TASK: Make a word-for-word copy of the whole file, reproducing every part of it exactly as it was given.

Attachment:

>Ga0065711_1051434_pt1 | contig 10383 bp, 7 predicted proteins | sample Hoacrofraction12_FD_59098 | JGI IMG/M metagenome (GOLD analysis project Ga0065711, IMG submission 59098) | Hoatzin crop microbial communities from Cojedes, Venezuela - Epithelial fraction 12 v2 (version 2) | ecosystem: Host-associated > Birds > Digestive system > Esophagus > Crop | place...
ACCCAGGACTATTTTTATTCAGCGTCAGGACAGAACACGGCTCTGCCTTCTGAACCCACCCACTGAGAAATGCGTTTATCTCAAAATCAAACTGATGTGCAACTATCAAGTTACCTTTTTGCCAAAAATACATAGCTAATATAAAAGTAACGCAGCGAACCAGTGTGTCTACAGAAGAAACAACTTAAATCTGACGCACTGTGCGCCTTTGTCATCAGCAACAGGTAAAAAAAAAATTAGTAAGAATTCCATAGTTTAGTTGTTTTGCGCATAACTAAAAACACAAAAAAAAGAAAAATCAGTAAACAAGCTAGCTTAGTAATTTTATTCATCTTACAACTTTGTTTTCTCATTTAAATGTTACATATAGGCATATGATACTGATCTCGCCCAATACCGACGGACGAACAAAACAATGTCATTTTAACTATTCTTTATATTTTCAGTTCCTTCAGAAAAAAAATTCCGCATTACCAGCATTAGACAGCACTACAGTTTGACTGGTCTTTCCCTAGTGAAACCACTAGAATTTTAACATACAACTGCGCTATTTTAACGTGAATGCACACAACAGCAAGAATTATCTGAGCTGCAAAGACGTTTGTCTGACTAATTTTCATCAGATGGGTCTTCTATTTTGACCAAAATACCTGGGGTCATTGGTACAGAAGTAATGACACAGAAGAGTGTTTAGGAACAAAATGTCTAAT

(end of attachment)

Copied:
>Ga0065711_1051434_pt1 | contig 10383 bp, 7 predicted proteins | sample Hoacrofraction12_FD_59098 | JGI IMG/M metagenome (GOLD analysis project Ga0065711, IMG submission 59098) | Hoatzin crop microbial communities from Cojedes, Venezuela - Epithelial fraction 12 v2 (version 2) | ecosystem: Host-associated > Birds > Digestive system > Esophagus > Crop | place...
ACCCAGGACTATTTTTATTCAGCGTCAGGACAGAACACGGCTCTGCCTTCTGAACCCACCCACTGAGAAATGCGTTTATCTCAAAATCAAACTGATGTGCAACTATCAAGTTACCTTTTTGCCAAAAATACATAGCTAATATAAAAGTAACGCAGCGAACCAGTGTGTCTACAGAAGAAACAACTTAAATCTGACGCACTGTGCGCCTTTGTCATCAGCAACAGGTAAAAAAAAAATTAGTAAGAATTCCATAGTTTAGTTGTTTTGCGCATAACTAAAAACACAAAAAAAAGAAAAATCAGTAAACAAGCTAGCTTAGTAATTTTATTCATCTTACAACTTTGTTTTCTCATTTAAATGTTACATATAGGCATATGATACTGATCTCGCCCAATACCGACGGACGAACAAAACAATGTCATTTTAACTATTCTTTATATTTTCAGTTCCTTCAGAAAAAAAATTCCGCATTACCAGCATTAGACAGCACTACAGTTTGACTGGTCTTTCCCTAGTGAAACCACTAGAATTTTAACATACAACTGCGCTATTTTAACGTGAATGCACACAACAGCAAGAATTATCTGAGCTGCAAAGACGTTTGTCTGACTAATTTTCATCAGATGGGTCTTCTATTTTGACCAAAATACCTGGGGTCATTGGTACAGAAGTAATGACACAGAAGAGTGTTTAGGAACAAAATGTCTAAT